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Seems Simple Enough: Don't Look At The Sun


Common sense says "Don't look directly at the sun." But eye doctors like Julie Metzger say even with a partial eclipse, it still bears repeating.

"On a normal day, if you look at the sun its bright light makes you want to look away. But during an eclipse it's kind of dark and you don't have that sensation of a bright light. You want to stare a little bit longer but it's really not safe," the Northern Kentucky optometrist says.

Metzger says staring at a light bulb will produce a temporary after-image, but staring at even a sliver of the sun can do permanent damage. She says you can develop solar retinopathy in as little as 30 seconds.

"You actually get swelling in the retina. It can burn a hole through the tissue because it's such intense light."

Metzger says the damage may not show up until a day or so later. She compares it to a sunburn.

"When you're experiencing the bright sunlight you might not notice any problems, but the next day it tends to swell the retina from all the exposure to the radiation from all the UV light it received."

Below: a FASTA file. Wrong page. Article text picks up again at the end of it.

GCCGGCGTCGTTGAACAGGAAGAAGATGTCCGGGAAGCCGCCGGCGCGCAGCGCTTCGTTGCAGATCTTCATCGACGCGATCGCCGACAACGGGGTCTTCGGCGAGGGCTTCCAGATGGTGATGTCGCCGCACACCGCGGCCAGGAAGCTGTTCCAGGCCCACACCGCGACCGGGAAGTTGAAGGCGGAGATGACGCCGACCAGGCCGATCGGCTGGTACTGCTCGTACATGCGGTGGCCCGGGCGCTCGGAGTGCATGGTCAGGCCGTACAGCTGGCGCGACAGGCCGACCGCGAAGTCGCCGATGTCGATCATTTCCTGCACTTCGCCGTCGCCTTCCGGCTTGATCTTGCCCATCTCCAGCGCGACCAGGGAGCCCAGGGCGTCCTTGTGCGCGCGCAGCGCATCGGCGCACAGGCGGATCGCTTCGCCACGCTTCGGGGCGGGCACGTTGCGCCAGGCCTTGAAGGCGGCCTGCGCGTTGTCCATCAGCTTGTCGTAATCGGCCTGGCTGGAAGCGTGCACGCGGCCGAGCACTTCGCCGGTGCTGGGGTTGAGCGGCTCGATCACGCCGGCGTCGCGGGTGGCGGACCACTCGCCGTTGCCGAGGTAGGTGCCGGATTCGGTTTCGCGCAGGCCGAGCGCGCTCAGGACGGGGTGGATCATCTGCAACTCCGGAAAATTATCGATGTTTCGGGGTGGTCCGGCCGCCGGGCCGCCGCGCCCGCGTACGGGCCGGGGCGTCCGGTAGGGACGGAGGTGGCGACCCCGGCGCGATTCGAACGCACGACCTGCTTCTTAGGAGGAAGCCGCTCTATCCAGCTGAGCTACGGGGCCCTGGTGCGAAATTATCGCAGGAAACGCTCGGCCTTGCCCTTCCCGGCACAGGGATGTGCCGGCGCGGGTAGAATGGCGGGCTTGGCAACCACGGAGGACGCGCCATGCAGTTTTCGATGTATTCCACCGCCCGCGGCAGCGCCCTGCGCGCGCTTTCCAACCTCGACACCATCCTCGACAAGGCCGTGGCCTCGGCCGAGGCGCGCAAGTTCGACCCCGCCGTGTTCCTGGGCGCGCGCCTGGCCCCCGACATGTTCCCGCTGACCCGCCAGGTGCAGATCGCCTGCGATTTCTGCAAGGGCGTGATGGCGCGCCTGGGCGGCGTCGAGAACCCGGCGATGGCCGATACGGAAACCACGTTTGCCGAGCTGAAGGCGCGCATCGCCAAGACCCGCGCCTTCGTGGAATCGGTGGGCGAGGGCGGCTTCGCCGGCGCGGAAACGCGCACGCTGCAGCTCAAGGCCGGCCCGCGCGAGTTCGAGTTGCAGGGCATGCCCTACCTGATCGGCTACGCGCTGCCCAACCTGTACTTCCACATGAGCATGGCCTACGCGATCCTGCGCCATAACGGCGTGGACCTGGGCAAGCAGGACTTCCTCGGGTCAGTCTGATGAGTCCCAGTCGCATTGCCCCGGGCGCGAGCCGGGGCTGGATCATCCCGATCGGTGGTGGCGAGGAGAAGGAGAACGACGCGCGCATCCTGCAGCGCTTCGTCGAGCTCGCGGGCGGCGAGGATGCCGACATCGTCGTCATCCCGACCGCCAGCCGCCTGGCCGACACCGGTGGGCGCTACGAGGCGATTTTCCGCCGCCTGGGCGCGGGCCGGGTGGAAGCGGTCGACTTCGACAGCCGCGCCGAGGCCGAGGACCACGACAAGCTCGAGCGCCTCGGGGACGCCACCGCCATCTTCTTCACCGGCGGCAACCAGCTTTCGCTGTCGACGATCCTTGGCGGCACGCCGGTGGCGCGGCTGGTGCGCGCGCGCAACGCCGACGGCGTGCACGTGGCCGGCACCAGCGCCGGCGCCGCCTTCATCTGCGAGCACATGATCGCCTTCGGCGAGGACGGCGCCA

Metzger says if you should see an eye doctor immediately if you have any problems.

"There's different things that we can look at to assess how severe the damage is. Some people will recover from that damage, other people will not."

The Cincinnati area will have about 90 percent of the sun covered by the moon.

Metzger recommends using either a pinhole camera or eclipse glasses that are ISO 12312-2. She says welding goggles are also acceptable if they are shade 14.

The eclipse will start around 1 p.m. and last until about 4. The peak time when more than 90 percent of the sun is blocked is at 2:30.

Bill Rinehart started his radio career as a disc jockey in 1990. In 1994, he made the jump into journalism and has been reporting and delivering news on the radio in markets including Omaha and Lincoln, Nebraska; Sioux City, Iowa; Dayton, Ohio; and most recently as senior correspondent and anchor for Cincinnati’s WLW-AM.